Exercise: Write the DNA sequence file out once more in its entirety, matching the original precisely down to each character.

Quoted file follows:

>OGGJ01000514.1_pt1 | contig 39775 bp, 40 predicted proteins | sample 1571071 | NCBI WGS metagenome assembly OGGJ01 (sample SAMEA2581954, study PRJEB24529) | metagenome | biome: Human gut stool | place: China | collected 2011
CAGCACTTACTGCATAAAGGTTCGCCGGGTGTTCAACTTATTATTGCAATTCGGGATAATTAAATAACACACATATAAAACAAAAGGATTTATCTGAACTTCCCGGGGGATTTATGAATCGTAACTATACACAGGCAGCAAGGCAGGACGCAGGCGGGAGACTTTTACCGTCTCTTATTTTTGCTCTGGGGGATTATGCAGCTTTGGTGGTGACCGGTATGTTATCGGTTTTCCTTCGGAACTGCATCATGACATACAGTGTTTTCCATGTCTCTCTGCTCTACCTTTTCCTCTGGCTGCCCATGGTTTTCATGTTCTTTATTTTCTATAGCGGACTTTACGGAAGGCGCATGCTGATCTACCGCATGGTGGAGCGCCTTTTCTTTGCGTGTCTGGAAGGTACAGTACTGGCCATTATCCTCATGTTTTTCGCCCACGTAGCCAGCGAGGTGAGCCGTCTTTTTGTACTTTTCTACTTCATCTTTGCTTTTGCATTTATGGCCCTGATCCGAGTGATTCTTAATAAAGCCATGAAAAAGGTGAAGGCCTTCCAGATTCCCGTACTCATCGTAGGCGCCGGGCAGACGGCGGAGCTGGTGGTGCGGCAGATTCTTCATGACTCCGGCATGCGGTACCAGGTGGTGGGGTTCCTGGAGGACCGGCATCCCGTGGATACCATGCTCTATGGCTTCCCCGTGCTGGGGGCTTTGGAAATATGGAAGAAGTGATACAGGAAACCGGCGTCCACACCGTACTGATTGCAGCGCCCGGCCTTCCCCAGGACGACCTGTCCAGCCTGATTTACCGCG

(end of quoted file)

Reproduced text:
>OGGJ01000514.1_pt1 | contig 39775 bp, 40 predicted proteins | sample 1571071 | NCBI WGS metagenome assembly OGGJ01 (sample SAMEA2581954, study PRJEB24529) | metagenome | biome: Human gut stool | place: China | collected 2011
CAGCACTTACTGCATAAAGGTTCGCCGGGTGTTCAACTTATTATTGCAATTCGGGATAATTAAATAACACACATATAAAACAAAAGGATTTATCTGAACTTCCCGGGGGATTTATGAATCGTAACTATACACAGGCAGCAAGGCAGGACGCAGGCGGGAGACTTTTACCGTCTCTTATTTTTGCTCTGGGGGATTATGCAGCTTTGGTGGTGACCGGTATGTTATCGGTTTTCCTTCGGAACTGCATCATGACATACAGTGTTTTCCATGTCTCTCTGCTCTACCTTTTCCTCTGGCTGCCCATGGTTTTCATGTTCTTTATTTTCTATAGCGGACTTTACGGAAGGCGCATGCTGATCTACCGCATGGTGGAGCGCCTTTTCTTTGCGTGTCTGGAAGGTACAGTACTGGCCATTATCCTCATGTTTTTCGCCCACGTAGCCAGCGAGGTGAGCCGTCTTTTTGTACTTTTCTACTTCATCTTTGCTTTTGCATTTATGGCCCTGATCCGAGTGATTCTTAATAAAGCCATGAAAAAGGTGAAGGCCTTCCAGATTCCCGTACTCATCGTAGGCGCCGGGCAGACGGCGGAGCTGGTGGTGCGGCAGATTCTTCATGACTCCGGCATGCGGTACCAGGTGGTGGGGTTCCTGGAGGACCGGCATCCCGTGGATACCATGCTCTATGGCTTCCCCGTGCTGGGGGCTTTGGAAATATGGAAGAAGTGATACAGGAAACCGGCGTCCACACCGTACTGATTGCAGCGCCCGGCCTTCCCCAGGACGACCTGTCCAGCCTGATTTACCGCG